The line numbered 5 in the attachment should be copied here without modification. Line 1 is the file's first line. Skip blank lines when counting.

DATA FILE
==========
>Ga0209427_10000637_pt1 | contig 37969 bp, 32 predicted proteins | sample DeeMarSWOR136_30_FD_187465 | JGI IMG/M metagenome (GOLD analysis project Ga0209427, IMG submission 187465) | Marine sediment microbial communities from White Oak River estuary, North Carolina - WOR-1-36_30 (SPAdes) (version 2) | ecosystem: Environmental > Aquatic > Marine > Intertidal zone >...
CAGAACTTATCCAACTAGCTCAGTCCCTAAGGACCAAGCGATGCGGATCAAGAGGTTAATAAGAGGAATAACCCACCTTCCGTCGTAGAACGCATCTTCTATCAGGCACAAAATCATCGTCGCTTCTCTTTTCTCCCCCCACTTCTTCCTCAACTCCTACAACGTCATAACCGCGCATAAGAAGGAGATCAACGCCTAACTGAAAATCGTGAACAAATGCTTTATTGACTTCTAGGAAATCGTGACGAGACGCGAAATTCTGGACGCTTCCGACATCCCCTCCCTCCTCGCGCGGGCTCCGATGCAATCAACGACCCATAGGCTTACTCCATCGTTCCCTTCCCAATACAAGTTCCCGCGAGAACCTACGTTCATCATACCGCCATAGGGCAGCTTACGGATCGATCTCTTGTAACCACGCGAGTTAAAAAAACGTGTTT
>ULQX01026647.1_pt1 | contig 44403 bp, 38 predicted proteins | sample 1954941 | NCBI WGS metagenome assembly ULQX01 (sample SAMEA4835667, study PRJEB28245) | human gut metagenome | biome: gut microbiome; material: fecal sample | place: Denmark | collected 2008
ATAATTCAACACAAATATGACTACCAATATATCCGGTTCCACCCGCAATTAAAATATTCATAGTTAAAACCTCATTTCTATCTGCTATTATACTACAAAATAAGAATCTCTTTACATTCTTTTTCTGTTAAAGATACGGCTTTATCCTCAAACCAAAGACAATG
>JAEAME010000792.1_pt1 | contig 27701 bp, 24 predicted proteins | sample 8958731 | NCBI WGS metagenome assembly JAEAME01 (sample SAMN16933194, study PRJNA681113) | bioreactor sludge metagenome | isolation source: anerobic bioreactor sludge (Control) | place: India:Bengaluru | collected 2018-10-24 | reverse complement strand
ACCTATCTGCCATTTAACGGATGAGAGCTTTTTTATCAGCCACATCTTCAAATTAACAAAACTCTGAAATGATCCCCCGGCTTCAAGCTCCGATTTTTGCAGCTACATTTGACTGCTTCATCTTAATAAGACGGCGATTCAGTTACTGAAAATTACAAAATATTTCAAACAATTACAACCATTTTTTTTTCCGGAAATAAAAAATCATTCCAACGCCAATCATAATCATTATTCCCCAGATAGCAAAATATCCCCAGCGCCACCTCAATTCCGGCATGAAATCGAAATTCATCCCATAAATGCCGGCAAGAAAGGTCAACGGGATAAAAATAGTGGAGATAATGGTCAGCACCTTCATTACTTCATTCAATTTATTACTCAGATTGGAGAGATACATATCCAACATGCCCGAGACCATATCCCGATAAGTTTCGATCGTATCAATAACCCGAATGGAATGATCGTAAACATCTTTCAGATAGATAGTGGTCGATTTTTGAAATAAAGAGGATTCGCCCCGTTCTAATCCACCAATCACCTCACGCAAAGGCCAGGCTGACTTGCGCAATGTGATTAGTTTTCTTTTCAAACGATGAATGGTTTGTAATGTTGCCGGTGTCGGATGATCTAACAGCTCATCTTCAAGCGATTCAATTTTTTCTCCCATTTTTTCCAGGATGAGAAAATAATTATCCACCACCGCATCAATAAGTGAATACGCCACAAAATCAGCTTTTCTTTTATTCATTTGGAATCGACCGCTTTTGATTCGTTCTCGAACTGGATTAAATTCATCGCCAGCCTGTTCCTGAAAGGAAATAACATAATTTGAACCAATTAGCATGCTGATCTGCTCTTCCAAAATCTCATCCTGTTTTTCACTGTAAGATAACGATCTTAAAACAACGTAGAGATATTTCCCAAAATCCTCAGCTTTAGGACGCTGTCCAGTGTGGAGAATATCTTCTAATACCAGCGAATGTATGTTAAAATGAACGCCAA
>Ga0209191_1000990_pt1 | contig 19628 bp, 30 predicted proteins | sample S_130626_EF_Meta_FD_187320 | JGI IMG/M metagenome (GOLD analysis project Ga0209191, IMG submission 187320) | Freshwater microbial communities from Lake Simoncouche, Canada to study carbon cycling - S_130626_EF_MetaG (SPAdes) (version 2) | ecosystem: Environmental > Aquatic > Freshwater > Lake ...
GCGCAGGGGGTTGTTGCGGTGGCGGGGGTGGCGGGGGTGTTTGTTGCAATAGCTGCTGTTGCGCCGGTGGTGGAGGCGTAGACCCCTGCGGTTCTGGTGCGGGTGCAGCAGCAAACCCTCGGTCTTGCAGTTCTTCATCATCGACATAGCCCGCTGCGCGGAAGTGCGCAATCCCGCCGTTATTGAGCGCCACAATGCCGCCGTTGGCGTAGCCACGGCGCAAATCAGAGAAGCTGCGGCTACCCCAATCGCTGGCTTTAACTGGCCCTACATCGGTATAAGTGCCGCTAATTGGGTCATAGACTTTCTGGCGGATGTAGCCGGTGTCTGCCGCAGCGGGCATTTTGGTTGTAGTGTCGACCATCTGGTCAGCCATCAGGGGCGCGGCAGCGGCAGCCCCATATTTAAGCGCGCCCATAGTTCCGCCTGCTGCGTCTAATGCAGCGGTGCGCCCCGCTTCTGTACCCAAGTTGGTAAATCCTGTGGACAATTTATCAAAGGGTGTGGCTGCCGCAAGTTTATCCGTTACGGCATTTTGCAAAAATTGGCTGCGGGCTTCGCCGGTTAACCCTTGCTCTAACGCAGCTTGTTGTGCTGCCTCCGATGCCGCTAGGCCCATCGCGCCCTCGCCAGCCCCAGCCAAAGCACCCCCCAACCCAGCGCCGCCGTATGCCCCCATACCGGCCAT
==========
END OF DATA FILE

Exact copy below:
>JAEAME010000792.1_pt1 | contig 27701 bp, 24 predicted proteins | sample 8958731 | NCBI WGS metagenome assembly JAEAME01 (sample SAMN16933194, study PRJNA681113) | bioreactor sludge metagenome | isolation source: anerobic bioreactor sludge (Control) | place: India:Bengaluru | collected 2018-10-24 | reverse complement strand